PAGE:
Eurasian Crane (Grus grus) portrait, Hornborga, Sweden.




Standing at more than 1 metre tall with a 2.4 metre wingspan, the Eurasian Crane is an iconic wetland bird, known for its evocative bugling call and mesmerising courtship dance.

Cranes were once widespread across the UK, but became extinct in the late 1500s due to hunting and drainage of their wetland habitat. After a tentative return in the 1970s, population growth was slow for decades until a reintroduction project in south-west England boosted numbers.

Despite the growing crane population elsewhere, there are presently only a handful of breeding pairs in Scotland. It is possible that this isolated population could spread over time, but it would likely take many years without help.

Cairngorms Cranes seeks to reintroduce a breeding population of cranes to the Cairngorms National Park, restoring a missing piece of the Park's ecology, encouraging the expansion of life-rich wetlands and creating opportunities for local communities.




  • Cranes are part of a complex ecological jigsaw, which over time has lost many of its pieces. Their return will help restore ecological integrity to Scotland's wetlands.

  • Establishing cranes in the Cairngorms will reinforce the small population in north-east Scotland and support their recolonisation across the country.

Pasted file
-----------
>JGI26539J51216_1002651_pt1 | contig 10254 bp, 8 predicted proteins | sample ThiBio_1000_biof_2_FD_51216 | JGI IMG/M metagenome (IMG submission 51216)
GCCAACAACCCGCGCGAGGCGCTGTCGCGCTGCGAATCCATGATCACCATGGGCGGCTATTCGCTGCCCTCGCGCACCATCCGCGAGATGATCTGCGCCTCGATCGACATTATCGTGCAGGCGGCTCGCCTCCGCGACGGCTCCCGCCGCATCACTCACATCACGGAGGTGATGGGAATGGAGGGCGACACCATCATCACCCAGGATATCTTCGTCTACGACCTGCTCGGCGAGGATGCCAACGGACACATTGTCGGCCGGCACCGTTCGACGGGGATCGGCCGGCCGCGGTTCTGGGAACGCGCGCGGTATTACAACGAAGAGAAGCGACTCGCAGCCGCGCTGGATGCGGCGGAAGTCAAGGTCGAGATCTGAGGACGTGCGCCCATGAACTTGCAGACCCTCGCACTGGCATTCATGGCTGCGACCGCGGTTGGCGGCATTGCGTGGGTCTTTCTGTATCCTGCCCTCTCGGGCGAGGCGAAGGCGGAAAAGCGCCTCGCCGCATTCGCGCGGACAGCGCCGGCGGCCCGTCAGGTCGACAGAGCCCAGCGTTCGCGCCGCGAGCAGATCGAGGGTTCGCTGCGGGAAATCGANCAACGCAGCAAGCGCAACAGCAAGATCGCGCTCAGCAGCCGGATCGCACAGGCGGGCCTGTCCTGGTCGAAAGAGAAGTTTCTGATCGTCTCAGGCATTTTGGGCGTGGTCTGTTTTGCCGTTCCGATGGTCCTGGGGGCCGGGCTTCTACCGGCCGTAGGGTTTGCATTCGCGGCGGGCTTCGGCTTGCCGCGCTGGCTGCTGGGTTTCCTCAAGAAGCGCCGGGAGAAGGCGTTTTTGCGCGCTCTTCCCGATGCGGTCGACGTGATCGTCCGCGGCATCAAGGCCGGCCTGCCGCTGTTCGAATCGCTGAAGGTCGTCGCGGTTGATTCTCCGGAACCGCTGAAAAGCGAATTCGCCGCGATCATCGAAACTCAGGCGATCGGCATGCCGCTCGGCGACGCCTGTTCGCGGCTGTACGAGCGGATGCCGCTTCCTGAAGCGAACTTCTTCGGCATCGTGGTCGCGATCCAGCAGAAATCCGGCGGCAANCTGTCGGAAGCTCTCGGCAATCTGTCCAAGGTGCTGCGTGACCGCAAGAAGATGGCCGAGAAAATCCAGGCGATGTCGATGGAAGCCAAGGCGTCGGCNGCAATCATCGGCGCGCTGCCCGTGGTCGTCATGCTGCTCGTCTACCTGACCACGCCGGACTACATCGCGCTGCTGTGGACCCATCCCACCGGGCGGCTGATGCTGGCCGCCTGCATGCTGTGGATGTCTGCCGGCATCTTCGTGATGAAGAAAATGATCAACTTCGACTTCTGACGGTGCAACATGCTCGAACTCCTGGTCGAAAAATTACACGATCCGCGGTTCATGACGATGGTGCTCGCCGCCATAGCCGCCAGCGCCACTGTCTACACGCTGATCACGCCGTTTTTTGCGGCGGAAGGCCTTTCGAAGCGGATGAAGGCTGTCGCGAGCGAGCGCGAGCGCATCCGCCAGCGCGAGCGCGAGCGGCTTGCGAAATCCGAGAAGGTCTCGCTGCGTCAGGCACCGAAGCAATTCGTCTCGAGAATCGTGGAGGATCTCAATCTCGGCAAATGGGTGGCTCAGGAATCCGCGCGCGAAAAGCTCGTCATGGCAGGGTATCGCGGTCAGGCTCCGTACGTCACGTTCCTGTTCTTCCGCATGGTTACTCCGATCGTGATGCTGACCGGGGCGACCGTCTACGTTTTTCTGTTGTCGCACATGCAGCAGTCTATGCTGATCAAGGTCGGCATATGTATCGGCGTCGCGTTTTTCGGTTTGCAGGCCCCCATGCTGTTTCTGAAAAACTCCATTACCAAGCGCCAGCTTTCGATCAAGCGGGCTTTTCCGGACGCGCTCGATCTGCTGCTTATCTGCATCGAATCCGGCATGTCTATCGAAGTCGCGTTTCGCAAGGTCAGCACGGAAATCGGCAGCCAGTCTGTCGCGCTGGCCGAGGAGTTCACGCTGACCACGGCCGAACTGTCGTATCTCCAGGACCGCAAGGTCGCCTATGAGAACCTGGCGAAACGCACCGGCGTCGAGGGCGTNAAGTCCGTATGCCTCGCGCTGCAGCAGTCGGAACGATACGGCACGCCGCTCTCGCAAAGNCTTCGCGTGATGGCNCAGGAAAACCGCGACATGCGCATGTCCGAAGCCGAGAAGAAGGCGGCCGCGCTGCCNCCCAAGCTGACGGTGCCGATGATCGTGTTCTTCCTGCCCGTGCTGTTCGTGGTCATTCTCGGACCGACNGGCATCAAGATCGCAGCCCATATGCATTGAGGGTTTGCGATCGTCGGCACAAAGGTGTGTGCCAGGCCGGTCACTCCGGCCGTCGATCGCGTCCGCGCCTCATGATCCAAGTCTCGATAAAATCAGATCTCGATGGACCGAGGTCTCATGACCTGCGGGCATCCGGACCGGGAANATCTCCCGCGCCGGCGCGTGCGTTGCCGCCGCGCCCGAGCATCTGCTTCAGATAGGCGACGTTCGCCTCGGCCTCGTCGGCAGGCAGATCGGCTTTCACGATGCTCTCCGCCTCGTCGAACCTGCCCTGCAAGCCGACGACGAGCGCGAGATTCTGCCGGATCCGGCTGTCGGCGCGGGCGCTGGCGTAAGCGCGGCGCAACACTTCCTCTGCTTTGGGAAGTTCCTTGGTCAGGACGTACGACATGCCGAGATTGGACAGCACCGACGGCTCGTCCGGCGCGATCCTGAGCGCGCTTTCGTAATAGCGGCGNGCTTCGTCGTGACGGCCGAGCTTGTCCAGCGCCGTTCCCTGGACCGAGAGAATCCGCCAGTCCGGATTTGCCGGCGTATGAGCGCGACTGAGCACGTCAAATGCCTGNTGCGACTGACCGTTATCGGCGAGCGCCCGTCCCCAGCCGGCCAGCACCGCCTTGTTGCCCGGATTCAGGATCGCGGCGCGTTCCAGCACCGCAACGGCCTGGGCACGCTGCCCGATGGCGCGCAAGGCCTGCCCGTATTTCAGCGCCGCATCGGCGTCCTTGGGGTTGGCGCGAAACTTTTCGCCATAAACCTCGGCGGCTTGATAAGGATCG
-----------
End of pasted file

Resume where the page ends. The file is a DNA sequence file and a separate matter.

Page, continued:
• Protecting and restoring wetlands for cranes will provide additional habitat for key plants, insects and birds, and help to reduce the impact of seasonal flooding and drought.

  • Reintroducing cranes will provide a valuable educational opportunity for local schools and communities.
  • A breeding population of such visible and audible birds will help boost the local economy by attracting more visitors drawn to a nature-rich landscape.


Cairngorms Cranes has completed a 12-month development phase, which involved planning all aspects of the project’s delivery, consulting local communities and stakeholders, and working through The Scottish Code for Conservation Translocations, to ensure we undertake the necessary assessments for a successful reintroduction.

Sadly, the implementation of the delivery phase of the project has been delayed by the spread of Avian Influenza (AI), which has devastated many of Scotland’s seabird populations and is also a threat to cranes. For this reason, a further short development phase funded by the National Lottery Heritage Fund began in April 2024 as a precursor to a delivery from 2025 onwards.

Cairngorms Cranes is led by SCOTLAND: The Big Picture with support from Wildland Ltd and Kincraig and Vicinity Community Council. We seek advisory input from a range of other stakeholders and experts, including NatureScot and the Wildfowl and Wetlands Trust, the lead partner in the Great Crane Project.


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